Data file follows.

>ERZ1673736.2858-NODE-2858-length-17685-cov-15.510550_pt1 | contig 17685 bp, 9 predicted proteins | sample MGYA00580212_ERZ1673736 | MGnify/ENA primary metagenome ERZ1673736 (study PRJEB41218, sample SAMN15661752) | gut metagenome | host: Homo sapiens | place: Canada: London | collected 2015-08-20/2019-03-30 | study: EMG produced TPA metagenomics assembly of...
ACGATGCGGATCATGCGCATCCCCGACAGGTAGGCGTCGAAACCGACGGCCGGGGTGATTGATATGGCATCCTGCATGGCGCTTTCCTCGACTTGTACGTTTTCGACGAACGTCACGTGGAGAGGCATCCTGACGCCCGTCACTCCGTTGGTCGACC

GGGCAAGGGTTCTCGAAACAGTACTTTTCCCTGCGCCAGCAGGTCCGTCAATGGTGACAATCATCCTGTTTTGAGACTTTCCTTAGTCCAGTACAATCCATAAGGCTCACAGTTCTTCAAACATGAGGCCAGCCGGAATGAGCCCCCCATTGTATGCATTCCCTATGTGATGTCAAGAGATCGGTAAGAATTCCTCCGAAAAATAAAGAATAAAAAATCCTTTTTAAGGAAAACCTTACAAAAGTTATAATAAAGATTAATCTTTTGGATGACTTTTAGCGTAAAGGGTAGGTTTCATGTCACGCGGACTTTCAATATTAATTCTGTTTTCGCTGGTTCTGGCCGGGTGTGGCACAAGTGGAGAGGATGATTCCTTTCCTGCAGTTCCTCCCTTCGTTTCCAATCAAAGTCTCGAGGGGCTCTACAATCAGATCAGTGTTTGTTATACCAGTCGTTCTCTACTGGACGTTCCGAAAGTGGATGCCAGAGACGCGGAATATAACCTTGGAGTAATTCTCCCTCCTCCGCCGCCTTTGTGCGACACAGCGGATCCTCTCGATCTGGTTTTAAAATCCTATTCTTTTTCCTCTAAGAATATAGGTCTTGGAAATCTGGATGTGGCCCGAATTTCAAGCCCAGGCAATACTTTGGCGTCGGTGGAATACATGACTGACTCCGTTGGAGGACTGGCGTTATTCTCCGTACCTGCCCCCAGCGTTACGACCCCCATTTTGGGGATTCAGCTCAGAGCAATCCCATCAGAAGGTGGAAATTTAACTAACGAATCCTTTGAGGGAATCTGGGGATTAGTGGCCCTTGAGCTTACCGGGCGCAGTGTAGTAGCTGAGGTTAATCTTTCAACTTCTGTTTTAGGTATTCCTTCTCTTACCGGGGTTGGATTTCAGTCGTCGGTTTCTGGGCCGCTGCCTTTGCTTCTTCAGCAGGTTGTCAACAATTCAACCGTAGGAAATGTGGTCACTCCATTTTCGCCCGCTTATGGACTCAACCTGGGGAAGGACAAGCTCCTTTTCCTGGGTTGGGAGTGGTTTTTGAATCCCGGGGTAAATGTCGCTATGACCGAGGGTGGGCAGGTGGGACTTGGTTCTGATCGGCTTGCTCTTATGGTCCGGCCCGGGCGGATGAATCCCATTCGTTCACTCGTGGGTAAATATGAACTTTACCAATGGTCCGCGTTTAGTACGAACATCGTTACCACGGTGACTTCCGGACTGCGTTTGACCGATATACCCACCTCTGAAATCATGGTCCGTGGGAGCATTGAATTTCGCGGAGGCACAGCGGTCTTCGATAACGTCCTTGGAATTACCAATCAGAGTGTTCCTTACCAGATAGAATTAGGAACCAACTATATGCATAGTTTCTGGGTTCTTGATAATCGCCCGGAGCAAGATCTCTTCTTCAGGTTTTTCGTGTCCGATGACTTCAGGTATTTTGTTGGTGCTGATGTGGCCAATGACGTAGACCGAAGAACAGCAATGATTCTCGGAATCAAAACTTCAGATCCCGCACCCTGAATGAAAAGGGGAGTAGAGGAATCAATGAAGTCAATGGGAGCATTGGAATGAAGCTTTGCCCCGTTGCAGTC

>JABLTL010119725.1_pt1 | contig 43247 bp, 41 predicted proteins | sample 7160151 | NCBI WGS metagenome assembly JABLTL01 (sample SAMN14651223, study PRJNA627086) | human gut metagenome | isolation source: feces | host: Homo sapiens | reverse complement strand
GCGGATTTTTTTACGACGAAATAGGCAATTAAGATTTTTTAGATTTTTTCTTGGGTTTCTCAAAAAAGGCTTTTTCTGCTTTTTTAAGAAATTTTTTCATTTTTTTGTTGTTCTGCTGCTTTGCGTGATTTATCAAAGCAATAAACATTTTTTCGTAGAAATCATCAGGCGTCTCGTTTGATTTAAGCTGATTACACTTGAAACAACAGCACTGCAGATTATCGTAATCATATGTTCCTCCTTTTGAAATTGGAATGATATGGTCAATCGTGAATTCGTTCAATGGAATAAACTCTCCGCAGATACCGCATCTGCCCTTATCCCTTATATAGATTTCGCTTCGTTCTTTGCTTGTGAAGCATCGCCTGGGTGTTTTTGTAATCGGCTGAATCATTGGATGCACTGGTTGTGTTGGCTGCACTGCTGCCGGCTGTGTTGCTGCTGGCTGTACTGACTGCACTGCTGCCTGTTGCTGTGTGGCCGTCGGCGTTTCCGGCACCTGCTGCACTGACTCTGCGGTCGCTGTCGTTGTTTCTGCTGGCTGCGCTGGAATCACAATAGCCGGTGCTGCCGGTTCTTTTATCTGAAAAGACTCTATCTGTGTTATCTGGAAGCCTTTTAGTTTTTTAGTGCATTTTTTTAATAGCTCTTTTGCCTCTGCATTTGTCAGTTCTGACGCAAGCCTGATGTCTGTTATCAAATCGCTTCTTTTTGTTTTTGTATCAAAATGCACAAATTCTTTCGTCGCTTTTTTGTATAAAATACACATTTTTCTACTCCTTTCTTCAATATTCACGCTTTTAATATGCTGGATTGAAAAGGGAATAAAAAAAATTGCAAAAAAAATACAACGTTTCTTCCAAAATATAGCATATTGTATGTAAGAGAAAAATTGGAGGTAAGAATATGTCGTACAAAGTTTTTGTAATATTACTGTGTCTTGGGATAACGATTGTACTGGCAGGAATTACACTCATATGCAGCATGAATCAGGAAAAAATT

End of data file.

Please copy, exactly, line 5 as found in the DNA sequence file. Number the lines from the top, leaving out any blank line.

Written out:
GCGGATTTTTTTACGACGAAATAGGCAATTAAGATTTTTTAGATTTTTTCTTGGGTTTCTCAAAAAAGGCTTTTTCTGCTTTTTTAAGAAATTTTTTCATTTTTTTGTTGTTCTGCTGCTTTGCGTGATTTATCAAAGCAATAAACATTTTTTCGTAGAAATCATCAGGCGTCTCGTTTGATTTAAGCTGATTACACTTGAAACAACAGCACTGCAGATTATCGTAATCATATGTTCCTCCTTTTGAAATTGGAATGATATGGTCAATCGTGAATTCGTTCAATGGAATAAACTCTCCGCAGATACCGCATCTGCCCTTATCCCTTATATAGATTTCGCTTCGTTCTTTGCTTGTGAAGCATCGCCTGGGTGTTTTTGTAATCGGCTGAATCATTGGATGCACTGGTTGTGTTGGCTGCACTGCTGCCGGCTGTGTTGCTGCTGGCTGTACTGACTGCACTGCTGCCTGTTGCTGTGTGGCCGTCGGCGTTTCCGGCACCTGCTGCACTGACTCTGCGGTCGCTGTCGTTGTTTCTGCTGGCTGCGCTGGAATCACAATAGCCGGTGCTGCCGGTTCTTTTATCTGAAAAGACTCTATCTGTGTTATCTGGAAGCCTTTTAGTTTTTTAGTGCATTTTTTTAATAGCTCTTTTGCCTCTGCATTTGTCAGTTCTGACGCAAGCCTGATGTCTGTTATCAAATCGCTTCTTTTTGTTTTTGTATCAAAATGCACAAATTCTTTCGTCGCTTTTTTGTATAAAATACACATTTTTCTACTCCTTTCTTCAATATTCACGCTTTTAATATGCTGGATTGAAAAGGGAATAAAAAAAATTGCAAAAAAAATACAACGTTTCTTCCAAAATATAGCATATTGTATGTAAGAGAAAAATTGGAGGTAAGAATATGTCGTACAAAGTTTTTGTAATATTACTGTGTCTTGGGATAACGATTGTACTGGCAGGAATTACACTCATATGCAGCATGAATCAGGAAAAAATT